There is something interesting about the 25th chapter of Matthew in the New Testament:

37 Then shall the righteous answer him, saying, Lord, when saw we thee an hungred, and fed thee? or thirsty, and gave thee drink?

38 When saw we thee a stranger, and took thee in? or naked, and clothed thee?

39 Or when saw we thee sick, or in prison, and came unto thee?

40 And the King shall answer and say unto them, Verily I say unto you, Inasmuch as ye have done it unto one of the least of these my brethren, ye have done it unto me.

Herein we learn of the link between serving others and pleasing God. They are intrinsically linked. While the inquiring righteous wondered aloud about a connection they had yet to make, we see their purity of intention. They helped others, simply because others needed help. They served with no thought of reward.

But the chapter doesn’t end there. Conversely, the wicked get the same, but oh-so-different rundown in the following verses.

41 Then shall he say also unto them on the left hand, Depart from me, ye cursed, into everlasting fire, prepared for the devil and his angels:

42 For I was an hungred, and ye gave me no meat: I was thirsty, and ye gave me no drink:

43 I was a stranger, and ye took me not in: naked, and ye clothed me not: sick, and in prison, and ye visited me not.

44 Then shall they also answer him, saying, Lord, when saw we thee an hungred, or athirst, or a stranger, or naked, or sick, or in prison, and did not minister unto thee?

45 Then shall he answer them, saying, Verily I say unto you, Inasmuch as ye did it not to one of the least of these, ye did it not to me.

46 And these shall go away into everlasting punishment: but the righteous into life eternal.

I won’t pretend to be a scripture scholar of any degree, but it does seem like spelling out each facet out in detail, mirroring the good deeds mentioned with their negating inverse, that this is a point that is getting extra emphasis.

In other words, the Lord is making his point pretty clear about what his followers should do, and how they ought to regard the needy. It seems to me of all the things we ought to do, remember, cherish and regard, the way in which we attend to the least of these must surely rank at the top.

I think that’s why I have really resonated with this whole Light The World campaign, in large measure due to the emphasis on temporal service as spiritual ministry.

Today’s theme per the Light The World calendar, is a part of verse 36 in the above-mentioned chapter: “I was naked and ye clothed me.”

Unlike other scriptures that may have myriad interpretations and layered meanings, this one is as straightforward as it gets. When it comes to being a righteous disciple of Christ, clothing the naked is one of the attendant duties. It’s just part of the gig.

Here’s a story about when I didn’t do that.

I was on an internship in Ethiopia, there to engage in the noble work of international development, which as is often the case, is trusted to recent college grads with less-than-impressive skills and more than a little privilege. I didn’t know what to do most of the time, or how to do it. More than that, this was my first exposure to the realities of extreme poverty, which was at times overwhelming.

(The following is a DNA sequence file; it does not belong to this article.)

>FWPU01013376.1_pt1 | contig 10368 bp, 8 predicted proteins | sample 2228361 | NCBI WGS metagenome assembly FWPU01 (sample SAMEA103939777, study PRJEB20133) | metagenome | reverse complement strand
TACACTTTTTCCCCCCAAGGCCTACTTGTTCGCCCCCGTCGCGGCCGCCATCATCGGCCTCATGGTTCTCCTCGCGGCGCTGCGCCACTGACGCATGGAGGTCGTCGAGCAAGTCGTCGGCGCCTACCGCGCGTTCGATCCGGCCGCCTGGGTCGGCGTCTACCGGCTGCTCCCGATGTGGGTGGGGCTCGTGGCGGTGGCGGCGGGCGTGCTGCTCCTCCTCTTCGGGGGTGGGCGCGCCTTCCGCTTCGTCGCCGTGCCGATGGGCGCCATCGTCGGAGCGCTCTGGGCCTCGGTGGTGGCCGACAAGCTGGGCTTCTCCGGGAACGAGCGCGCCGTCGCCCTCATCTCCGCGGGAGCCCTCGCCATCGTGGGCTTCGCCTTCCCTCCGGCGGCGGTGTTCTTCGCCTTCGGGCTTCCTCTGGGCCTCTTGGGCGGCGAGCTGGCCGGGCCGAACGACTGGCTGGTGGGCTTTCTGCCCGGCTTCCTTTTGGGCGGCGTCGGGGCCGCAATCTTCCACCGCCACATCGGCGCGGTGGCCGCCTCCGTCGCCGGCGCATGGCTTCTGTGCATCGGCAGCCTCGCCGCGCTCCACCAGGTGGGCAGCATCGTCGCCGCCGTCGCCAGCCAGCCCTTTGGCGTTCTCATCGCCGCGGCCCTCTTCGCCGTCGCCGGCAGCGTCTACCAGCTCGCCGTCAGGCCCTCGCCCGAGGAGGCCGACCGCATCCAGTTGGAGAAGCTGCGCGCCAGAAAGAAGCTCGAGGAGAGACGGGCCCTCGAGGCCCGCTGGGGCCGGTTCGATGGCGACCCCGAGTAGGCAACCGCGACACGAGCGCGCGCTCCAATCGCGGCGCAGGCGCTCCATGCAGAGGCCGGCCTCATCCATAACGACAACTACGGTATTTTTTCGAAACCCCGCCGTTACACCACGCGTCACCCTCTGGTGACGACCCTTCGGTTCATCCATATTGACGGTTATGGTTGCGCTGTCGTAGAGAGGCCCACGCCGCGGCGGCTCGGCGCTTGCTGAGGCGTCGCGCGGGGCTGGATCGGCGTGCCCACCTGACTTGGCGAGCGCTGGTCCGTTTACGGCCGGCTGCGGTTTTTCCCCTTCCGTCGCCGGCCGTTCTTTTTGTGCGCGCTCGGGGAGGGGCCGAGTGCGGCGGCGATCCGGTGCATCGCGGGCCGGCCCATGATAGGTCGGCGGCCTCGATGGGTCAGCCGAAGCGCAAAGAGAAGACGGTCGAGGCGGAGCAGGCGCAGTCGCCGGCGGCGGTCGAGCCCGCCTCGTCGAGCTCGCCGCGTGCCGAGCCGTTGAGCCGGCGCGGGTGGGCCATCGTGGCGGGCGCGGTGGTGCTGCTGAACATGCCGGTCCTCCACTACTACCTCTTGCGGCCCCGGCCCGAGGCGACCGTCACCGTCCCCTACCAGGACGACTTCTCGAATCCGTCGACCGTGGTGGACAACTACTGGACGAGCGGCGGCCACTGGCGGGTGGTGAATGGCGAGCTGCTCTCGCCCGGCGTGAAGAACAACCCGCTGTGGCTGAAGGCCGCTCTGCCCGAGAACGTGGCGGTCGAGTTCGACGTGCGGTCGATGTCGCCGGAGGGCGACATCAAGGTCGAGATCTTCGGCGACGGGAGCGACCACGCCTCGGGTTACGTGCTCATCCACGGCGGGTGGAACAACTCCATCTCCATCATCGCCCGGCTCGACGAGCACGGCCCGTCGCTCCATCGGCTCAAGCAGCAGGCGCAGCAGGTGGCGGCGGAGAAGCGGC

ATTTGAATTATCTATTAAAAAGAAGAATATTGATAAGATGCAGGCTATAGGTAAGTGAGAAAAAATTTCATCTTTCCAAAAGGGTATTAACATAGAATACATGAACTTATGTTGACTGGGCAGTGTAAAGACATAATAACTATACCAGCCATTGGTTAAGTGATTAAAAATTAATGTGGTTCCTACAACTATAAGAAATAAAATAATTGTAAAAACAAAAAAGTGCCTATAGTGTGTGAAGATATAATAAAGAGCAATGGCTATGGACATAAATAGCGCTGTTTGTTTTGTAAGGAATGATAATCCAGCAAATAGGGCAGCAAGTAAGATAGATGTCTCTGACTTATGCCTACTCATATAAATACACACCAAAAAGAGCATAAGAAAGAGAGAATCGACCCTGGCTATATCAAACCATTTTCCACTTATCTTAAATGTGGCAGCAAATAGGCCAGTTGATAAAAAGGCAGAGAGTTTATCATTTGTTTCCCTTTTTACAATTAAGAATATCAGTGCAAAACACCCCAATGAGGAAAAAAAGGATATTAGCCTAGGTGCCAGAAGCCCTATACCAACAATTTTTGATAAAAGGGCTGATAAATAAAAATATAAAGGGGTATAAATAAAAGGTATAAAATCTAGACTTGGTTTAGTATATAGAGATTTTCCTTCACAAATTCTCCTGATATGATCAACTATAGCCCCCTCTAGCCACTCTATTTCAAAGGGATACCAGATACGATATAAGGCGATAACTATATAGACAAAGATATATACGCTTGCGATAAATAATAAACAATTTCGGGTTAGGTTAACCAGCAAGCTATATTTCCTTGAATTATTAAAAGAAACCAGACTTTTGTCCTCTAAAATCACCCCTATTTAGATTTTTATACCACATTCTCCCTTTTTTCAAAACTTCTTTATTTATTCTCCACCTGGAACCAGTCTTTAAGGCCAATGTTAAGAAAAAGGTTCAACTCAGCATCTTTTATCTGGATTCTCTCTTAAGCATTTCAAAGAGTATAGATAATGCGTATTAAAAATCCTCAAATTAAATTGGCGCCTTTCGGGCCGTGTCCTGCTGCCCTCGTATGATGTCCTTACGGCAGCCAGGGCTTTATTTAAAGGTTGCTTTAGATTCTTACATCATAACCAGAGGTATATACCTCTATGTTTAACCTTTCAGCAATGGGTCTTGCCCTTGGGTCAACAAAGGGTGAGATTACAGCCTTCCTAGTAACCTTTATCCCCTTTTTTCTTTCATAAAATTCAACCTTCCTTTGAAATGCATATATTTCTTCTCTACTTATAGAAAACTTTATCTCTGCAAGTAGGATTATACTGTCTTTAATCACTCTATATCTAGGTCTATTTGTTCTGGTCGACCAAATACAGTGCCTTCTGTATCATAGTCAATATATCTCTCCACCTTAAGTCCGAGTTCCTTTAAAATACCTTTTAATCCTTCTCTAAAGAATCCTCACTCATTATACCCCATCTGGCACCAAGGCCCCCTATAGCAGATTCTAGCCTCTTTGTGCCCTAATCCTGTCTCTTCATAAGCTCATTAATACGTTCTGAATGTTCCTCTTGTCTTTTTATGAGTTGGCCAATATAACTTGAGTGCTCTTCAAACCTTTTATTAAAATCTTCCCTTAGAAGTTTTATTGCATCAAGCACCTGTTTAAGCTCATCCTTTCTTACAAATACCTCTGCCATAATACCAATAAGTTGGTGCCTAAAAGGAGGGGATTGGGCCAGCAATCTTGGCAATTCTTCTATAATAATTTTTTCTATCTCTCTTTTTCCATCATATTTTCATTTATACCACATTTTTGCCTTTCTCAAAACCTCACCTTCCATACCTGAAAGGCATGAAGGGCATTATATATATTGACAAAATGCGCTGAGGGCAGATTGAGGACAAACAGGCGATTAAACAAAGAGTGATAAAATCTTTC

One day, under a bright sun, in a busy part of town, I saw off in the distance a young girl alone. She couldn’t have been more than three or four years old, as she squatted on a railroad track, playing with sticks. Other than a small, tattered shirt, she was naked. And the remains of whatever gastrointestinal malady she suffered from were still making their way onto the rusted metal beam of the railroad, unacknowledged by her or her naked body, evidence of she being tragically accustomed to tolerating the infliction as she continued to play with her sticks.

This is an ugly story. I didn’t help that girl. I didn’t know how or even where to start. I don’t even remember how that moment ended. She, along with countless others, disappeared into the dark tapestry of missed opportunities amid an overwhelming feeling of helplessness.

When saw we thee naked, and clothed thee?

The fact is, we don’t always help. Not in every instance. Even if we could, or would in a more ideal situation, we don’t always act. But accepting the fact that I don’t always get it right can’t keep me from continuing to try. What it can do, however, is motivate and inspire us to be braver. Sometimes service is an act of courage. Sometimes it’s hard or uncomfortable or potentially awkward to respond to one’s needs, especially when it’s face to face or one on one.

When it comes to clothing the naked, it’s more than just a proverbial Bible verse. Clothes are dignity, security, warmth. They signal we are civilized beings in civilized society, and ready to interact with the world. Covering our nakedness, while it can be taken to extreme measures of cost and high fashion, is in essence a basic human need, and therefore an essential human right.

What we can do today.

Look to your community organizations, your local relief and charitable organizations, keep an ear out for radio ads and an eye out for telephone poles and A-frame poster boards bearing signs of clothing drives, then participate.

Get rid of your lightly worn clothes, new clothes that don’t fit (yet or anymore), warm scarves and gloves you haven’t worn in years, and donate them to your local underserved school, a thrift store, or a shelter.

Especially now, especially this season, being part of the solution to keep others warm, secure and dignified is rife with possibilities for immediate gratification. Unlike other forms of service, taking the scarf from around your neck and wrapping it around the chilled shoulders of someone in need is probably the quickest way to light the world with the love of Christ through selfless giving.

“Verily I say unto you, Inasmuch as ye have done it unto one of the least of these my brethren, ye have done it unto me.”